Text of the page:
And I just finished American Gods! What a creative, interesting, absorbing, original story--it grabbed me and I gobbled down the 592 pages in a week or so, pausing mostly to try to figure out who Mr. Nancy or Whiskey Jack might be. Only two quibbles: first, again with the sex scenes. Sheesh. I begin to wonder if male writers just have to let the 15 year old boy in them out for a few pages, no matter what. Patrick Rothfuss in Name of the Wind and his long sex chapters in the second book in the series, Chabon with . . . well, all of his adult novels, and now Gaiman with American Gods: detailed sex scenes with luscious-bodied women. Ah well. And my second quibble is that while the ending did tie up the trickster theme of the story well, it didn't, in my opinion, live up to the epic sense of the whole  novel. I was a little disappointed, but maybe I'll come to see more in it as time goes on and I think about it. Still: a deeply interesting novel!

Saturday, May 11, 2013

May 11: Great Month, Favorite Number!

Well, it's not so sunny today, which is too bad only because it's Prom! If not for that auspicious date, I'd be rooting for more rain than we're already getting. But: our bulb garden, freshly restocked last fall, is doing us proud. Yay!

So much going on and so much to reflect on and feel glad about. Various friends are in bad straits and need love, support, and healing thoughts; various fun/momentous events are approaching (Prom, the Solutions Fair, L's return, Nate's AP test, a day long visit to Searsport High School, my 50th b'day; my advisees'/beloved students' graduation, my retreat at Pilgrim Lodge!); it's the time of the school year when we are almost as consumed with thoughts of next year as we are with finishing out this year in a blaze of growth and learning, which means it's exhausting and exciting in equal measure. I am way behind in posting the books I've read, but I am determined to at least discuss Michael Chabon (we share  an exact birthday, so his b'day is approaching as well)'s Telegraph Avenue, which has held me transfixed for about 6 weeks and which I just finished. IT IS AMAZING! AMAZING, I SAY!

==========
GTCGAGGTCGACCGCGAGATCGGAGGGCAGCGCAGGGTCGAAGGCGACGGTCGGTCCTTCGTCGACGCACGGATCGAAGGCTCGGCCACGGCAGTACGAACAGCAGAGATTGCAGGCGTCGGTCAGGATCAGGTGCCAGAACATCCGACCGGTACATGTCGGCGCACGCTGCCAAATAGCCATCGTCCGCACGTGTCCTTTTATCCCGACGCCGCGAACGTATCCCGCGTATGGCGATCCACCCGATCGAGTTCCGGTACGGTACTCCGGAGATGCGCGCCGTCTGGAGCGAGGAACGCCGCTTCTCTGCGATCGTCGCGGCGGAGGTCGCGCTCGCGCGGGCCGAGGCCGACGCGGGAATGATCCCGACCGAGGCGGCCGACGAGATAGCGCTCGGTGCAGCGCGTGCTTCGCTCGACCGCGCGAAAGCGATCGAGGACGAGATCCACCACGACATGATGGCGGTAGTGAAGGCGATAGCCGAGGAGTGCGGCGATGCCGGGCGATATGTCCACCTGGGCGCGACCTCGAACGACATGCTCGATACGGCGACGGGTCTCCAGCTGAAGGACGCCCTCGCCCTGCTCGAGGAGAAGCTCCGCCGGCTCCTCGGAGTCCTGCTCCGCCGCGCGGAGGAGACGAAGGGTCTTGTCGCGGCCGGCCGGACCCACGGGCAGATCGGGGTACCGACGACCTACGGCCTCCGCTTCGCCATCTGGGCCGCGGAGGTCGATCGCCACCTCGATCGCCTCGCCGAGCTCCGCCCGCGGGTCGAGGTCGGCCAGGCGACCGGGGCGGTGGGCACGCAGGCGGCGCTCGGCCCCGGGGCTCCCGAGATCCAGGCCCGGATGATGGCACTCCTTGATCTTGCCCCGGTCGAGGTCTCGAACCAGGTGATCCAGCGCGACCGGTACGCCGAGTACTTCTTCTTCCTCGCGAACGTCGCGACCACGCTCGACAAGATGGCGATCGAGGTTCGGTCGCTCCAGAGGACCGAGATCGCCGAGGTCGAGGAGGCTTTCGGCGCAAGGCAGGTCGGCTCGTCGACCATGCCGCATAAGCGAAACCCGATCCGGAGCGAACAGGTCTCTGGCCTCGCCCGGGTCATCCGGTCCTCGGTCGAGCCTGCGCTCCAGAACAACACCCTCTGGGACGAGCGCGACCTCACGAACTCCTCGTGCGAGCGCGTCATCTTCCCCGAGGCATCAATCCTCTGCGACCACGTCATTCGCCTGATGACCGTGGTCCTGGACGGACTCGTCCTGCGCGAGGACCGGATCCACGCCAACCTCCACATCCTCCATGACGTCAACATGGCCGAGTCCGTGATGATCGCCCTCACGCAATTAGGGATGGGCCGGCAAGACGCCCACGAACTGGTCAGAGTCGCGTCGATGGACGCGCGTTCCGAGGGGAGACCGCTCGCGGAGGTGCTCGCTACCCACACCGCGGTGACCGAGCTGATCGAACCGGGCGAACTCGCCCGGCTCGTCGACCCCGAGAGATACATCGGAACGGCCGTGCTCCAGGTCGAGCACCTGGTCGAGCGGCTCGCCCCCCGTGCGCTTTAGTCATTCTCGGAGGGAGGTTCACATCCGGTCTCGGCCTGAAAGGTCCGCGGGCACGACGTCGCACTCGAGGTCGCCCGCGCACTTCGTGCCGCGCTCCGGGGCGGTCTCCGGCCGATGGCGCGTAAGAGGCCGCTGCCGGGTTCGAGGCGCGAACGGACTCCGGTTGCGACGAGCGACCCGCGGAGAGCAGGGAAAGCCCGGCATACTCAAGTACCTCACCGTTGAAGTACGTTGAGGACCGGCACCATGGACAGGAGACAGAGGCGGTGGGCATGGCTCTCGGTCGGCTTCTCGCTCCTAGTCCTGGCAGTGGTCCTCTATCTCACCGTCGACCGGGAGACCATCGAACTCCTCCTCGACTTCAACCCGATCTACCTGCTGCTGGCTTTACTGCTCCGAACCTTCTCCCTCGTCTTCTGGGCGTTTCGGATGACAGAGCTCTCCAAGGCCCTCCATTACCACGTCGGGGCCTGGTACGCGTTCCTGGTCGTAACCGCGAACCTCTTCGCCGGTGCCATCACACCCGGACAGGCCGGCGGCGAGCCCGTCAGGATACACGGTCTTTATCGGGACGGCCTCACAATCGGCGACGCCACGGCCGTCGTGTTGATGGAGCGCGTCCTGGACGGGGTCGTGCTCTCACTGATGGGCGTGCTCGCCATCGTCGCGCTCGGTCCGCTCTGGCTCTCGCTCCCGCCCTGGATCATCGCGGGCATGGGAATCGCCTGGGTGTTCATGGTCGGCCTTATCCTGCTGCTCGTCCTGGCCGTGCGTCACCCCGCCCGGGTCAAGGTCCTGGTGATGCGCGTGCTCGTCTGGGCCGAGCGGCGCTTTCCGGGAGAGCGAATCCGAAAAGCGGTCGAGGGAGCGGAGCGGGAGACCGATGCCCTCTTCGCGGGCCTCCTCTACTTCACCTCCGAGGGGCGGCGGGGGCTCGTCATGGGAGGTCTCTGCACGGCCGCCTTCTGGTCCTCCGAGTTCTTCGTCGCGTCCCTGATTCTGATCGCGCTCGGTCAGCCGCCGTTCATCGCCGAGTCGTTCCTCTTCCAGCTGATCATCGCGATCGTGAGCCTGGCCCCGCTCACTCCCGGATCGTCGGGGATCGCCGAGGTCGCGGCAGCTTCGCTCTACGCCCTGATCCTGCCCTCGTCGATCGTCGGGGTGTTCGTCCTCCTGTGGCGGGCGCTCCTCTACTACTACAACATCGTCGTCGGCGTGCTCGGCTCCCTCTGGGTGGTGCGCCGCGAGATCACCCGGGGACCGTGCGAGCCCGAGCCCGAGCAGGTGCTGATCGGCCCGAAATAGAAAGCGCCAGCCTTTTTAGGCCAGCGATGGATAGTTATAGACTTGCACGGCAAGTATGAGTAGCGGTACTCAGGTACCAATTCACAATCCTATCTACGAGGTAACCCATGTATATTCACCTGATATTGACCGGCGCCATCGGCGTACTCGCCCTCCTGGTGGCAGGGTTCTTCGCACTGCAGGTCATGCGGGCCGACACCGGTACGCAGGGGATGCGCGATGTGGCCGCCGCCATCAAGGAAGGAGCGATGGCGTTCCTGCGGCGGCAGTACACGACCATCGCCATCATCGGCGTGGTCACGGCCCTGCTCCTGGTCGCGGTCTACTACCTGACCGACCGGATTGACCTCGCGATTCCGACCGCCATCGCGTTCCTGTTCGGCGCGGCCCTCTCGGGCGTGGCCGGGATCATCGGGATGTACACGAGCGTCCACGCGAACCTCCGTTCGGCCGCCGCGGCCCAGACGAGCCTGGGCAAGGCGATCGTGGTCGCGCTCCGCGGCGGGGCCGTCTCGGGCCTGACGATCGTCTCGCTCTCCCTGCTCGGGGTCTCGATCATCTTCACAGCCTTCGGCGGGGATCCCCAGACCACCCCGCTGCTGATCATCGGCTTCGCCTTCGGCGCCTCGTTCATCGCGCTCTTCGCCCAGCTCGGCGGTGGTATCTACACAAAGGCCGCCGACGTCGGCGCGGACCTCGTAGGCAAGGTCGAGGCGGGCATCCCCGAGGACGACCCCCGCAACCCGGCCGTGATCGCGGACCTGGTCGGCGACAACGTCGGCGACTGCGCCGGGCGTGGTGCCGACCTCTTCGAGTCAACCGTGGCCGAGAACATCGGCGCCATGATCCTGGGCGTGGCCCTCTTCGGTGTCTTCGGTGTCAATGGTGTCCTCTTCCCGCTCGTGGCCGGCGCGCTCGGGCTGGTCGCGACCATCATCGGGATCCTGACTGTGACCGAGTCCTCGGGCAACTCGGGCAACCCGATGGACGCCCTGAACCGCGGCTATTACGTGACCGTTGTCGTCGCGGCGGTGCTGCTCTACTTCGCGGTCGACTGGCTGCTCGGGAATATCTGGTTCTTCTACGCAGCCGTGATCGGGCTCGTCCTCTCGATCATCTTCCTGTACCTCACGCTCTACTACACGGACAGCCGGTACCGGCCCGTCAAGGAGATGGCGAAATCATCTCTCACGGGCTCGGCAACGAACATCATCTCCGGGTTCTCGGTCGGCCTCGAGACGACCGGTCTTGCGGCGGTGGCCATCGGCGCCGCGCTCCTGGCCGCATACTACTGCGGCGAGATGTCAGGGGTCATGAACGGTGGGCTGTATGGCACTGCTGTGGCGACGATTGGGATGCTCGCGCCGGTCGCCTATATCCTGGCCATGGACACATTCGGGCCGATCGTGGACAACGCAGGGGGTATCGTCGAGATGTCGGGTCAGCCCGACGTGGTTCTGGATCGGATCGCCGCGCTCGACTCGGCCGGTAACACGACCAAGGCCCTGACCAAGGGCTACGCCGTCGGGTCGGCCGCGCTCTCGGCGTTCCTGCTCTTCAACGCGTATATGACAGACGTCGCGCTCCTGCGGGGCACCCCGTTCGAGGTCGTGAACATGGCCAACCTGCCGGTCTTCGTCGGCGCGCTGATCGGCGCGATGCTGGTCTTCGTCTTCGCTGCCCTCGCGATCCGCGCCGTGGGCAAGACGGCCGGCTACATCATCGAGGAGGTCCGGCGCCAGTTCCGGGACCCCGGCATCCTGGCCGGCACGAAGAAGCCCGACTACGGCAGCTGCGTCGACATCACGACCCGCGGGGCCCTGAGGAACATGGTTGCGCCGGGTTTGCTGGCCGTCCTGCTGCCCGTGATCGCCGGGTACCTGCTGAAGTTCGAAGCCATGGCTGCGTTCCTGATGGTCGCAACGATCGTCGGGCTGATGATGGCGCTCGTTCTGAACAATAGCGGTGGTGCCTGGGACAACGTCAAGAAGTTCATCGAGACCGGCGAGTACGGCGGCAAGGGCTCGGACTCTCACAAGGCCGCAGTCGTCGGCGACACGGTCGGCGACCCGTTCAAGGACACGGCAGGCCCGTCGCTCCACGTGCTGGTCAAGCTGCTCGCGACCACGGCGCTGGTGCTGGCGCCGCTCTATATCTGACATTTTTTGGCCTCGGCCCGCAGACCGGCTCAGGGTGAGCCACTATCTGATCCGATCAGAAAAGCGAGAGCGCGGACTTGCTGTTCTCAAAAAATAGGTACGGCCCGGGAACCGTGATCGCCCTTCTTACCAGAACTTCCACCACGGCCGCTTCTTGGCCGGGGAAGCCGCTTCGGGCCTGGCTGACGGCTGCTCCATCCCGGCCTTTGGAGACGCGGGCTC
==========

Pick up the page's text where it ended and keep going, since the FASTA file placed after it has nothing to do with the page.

And we are soon off to get N's flowers for Prom and to clean the house a bit. And maybe take a nap and a run. . . . Life is full, sweet, and fast-moving.

Telegraph Avenue, by Michael Chabon; audiobook read by Clarke Peters.

I love Michael Chabon's writing, and Telegraph Avenue merely fueled my opinion. Clarke Peters's top-notch delivery probably helped, but I frequently wished I had a paper copy of the text handy so I could share a particularly gorgeous excerpt with a friend, a student, or simply save it to reread and marvel over. The story is a daring and original amalgam of coming of age/revery/adventure/American classic/marriage hand book. . .  Wow. The chapters told from the point of view of the 14 year old boys in which the moms are the enemies in their role-playing-samurai games are hysterical; even many of Chabon's throw away lines are remarkable for their original but effective writing. My one quibble, as with Amazing Adventures of Kavalier and Clay, is that Chabon's detailed descriptive eye falls on everything--and I don't really want/need to know the ins and outs (unfortunately, that is often literally true) of the characters' sexual activities. Personally, I am a believer in keeping certain parts of life private; practically, this kind of painstaking description makes it that much harder to use his novels in a high school classroom, which I'd love to do.

So: highly, highly recommended. Terrific reading and a terrific novel, but the subject matter can definitely veer into the R rated at times.